Africa and the rest of the African world is deleted from every context of life within the U.S. in a concerted effort by the capitalist system to convince Africans within the U.S. that we have U.S. exceptionalism and absolutely nothing else. The framing of Black History Month honors this misinformation because the continued advancement of this vision is essential to maintaining the international capitalist world order. Capitalism was built and is maintained upon exploiting Africa. The moment Africans within the U.S. wake up and realize this (the capitalists recognize this, even if we don’t) that their days are numbered. This is the reason even racist right-wing sources like the anti-immigrant Progressives for Immigration Reform (PFIR) enthusiastically and financially support efforts to turn Africans within the U.S. against Africans born outside of the U.S. This is also the reason there are over 50 million Africans within the U.S., yet overwhelming communities of these Africans can tell you absolutely nothing comprehensive about Africa beyond the racist stereotypes that pass as objective history.
Whatever problems Africans experience in the Western Hemisphere, those problems didn’t originate there. The seeds for the problems we face in 2021 and beyond were planted when our ancestors were captured in Africa. Any serious effort to reclaim our history must start by respecting that reality.
The Erasure Of Non-Cis Male African Revolutionaries
When we see the Black History Month erasure of figures like Assata Shakur, Fannie Lou Hamer, Marsha P. Johnson, Ella Baker, Claudia Jones, Queen Nanny, Winnie Madikizela-Mandela, Amy Jacques Garvey, Bibi Titi Mohammed, Chief Funmilayo Ransome-Kuti, King Danieri Basammula-Ekkere Mwanga II Mukasa, Queen Nzingha Mbande and so many more, we see the connection to the erasure of non-cishet revolutionaries today. Black History Month has become a colonial co-opted operation, therefore it can not and will not be a safe space for queer, poor and working-class revolutionaries.
We want to be clear this is not an attack on the African masses. We are a good people and our only problem is that we are colonized. We know we’ve been brainwashed to accept and promote all forms of division; to keep the African Nation divided so that the white supremacy can continue conquering us undisturbed. So we criticize the white power structure that controls us like puppets and not people. What this exclusion does is keep us all from getting free. Only through unity can we ever be free, our people.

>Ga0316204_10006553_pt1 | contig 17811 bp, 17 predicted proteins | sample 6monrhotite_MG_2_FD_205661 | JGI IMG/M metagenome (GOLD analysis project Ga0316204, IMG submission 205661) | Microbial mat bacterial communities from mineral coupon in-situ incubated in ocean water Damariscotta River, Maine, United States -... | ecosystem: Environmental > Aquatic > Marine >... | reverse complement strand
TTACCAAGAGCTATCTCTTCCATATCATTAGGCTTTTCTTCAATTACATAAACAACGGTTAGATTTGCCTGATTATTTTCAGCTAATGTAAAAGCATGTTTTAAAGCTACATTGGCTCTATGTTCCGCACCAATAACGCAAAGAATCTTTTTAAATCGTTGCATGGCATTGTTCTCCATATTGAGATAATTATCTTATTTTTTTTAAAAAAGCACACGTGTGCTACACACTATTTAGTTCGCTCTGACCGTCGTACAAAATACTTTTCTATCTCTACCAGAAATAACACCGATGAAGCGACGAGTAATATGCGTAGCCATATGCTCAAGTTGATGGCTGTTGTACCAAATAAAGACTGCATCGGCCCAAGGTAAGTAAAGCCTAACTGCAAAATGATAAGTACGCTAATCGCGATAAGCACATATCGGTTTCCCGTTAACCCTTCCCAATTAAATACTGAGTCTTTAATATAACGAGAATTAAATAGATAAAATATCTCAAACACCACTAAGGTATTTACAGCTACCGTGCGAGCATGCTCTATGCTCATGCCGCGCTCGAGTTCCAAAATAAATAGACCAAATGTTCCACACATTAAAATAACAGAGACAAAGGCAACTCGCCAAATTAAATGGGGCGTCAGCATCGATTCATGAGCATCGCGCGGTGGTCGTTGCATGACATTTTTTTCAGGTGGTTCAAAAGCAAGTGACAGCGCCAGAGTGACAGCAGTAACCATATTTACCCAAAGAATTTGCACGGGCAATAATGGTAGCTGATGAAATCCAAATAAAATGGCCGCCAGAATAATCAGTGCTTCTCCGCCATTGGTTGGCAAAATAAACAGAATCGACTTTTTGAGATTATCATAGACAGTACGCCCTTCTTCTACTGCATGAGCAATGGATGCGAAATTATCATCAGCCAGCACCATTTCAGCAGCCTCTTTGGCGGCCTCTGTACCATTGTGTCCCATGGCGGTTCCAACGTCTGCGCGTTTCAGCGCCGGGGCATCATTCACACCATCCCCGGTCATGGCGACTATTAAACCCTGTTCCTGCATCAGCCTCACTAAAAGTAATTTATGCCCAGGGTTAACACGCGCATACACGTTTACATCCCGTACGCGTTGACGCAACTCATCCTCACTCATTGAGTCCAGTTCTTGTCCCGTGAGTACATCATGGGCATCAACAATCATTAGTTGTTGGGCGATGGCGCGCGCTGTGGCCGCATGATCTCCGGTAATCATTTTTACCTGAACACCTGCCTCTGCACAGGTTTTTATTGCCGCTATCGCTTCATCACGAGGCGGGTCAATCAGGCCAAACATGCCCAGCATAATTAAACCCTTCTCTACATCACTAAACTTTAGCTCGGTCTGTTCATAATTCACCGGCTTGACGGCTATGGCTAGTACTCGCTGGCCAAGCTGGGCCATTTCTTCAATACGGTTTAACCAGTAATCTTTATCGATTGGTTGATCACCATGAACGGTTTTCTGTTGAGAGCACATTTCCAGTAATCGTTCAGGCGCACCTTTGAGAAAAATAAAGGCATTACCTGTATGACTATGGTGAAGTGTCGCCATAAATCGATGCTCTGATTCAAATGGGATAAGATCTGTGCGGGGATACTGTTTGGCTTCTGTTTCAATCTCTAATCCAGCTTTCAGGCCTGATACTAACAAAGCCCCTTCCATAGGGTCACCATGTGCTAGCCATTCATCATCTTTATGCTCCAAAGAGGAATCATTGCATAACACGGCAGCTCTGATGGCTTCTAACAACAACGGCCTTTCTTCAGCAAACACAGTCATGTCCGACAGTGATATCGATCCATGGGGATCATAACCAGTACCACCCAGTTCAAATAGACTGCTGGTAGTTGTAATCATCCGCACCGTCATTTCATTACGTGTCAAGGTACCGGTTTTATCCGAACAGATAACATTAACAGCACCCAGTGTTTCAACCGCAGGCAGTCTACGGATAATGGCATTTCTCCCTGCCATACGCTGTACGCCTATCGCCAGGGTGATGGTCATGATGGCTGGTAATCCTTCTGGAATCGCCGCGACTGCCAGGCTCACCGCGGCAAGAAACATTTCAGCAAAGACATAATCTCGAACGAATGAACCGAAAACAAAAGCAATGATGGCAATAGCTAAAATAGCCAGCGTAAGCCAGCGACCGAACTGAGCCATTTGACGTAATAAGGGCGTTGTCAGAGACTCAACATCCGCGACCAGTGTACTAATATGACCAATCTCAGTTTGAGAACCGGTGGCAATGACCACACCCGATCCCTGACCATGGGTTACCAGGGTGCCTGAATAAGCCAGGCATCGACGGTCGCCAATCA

Erasure and slander towards trans revolutionaries, woman identifying revolutionaries, and queer revolutionaries will NOT succeed! Their co-opting and mutilation of Black History Month, turning it into a celebration of Africans who have sold us out will NOT succeed! Their attacks on poor and working class African leadership will NOT succeed! The agenda to sabotage African liberation theories like feminism, Pan-Africanism, intersectionality and socialism will NOT succeed!
The Promotion Of Neo-Colonial Propaganda
Despite the many lies told about poor, hapless Africa’s unending dependency upon the charity of the Western world, the reality of the situation is that the entirety of the global economic system of capitalism rests on a foundation of stolen African land, labor, and resources. Africa has been trapped in a parasitic relationship with the West that is reinforced by structures of massive violence against the continent and it’s children for centuries, allying with a menagerie of traitorous neo-colonial leaders in order to steal African wealth and lives.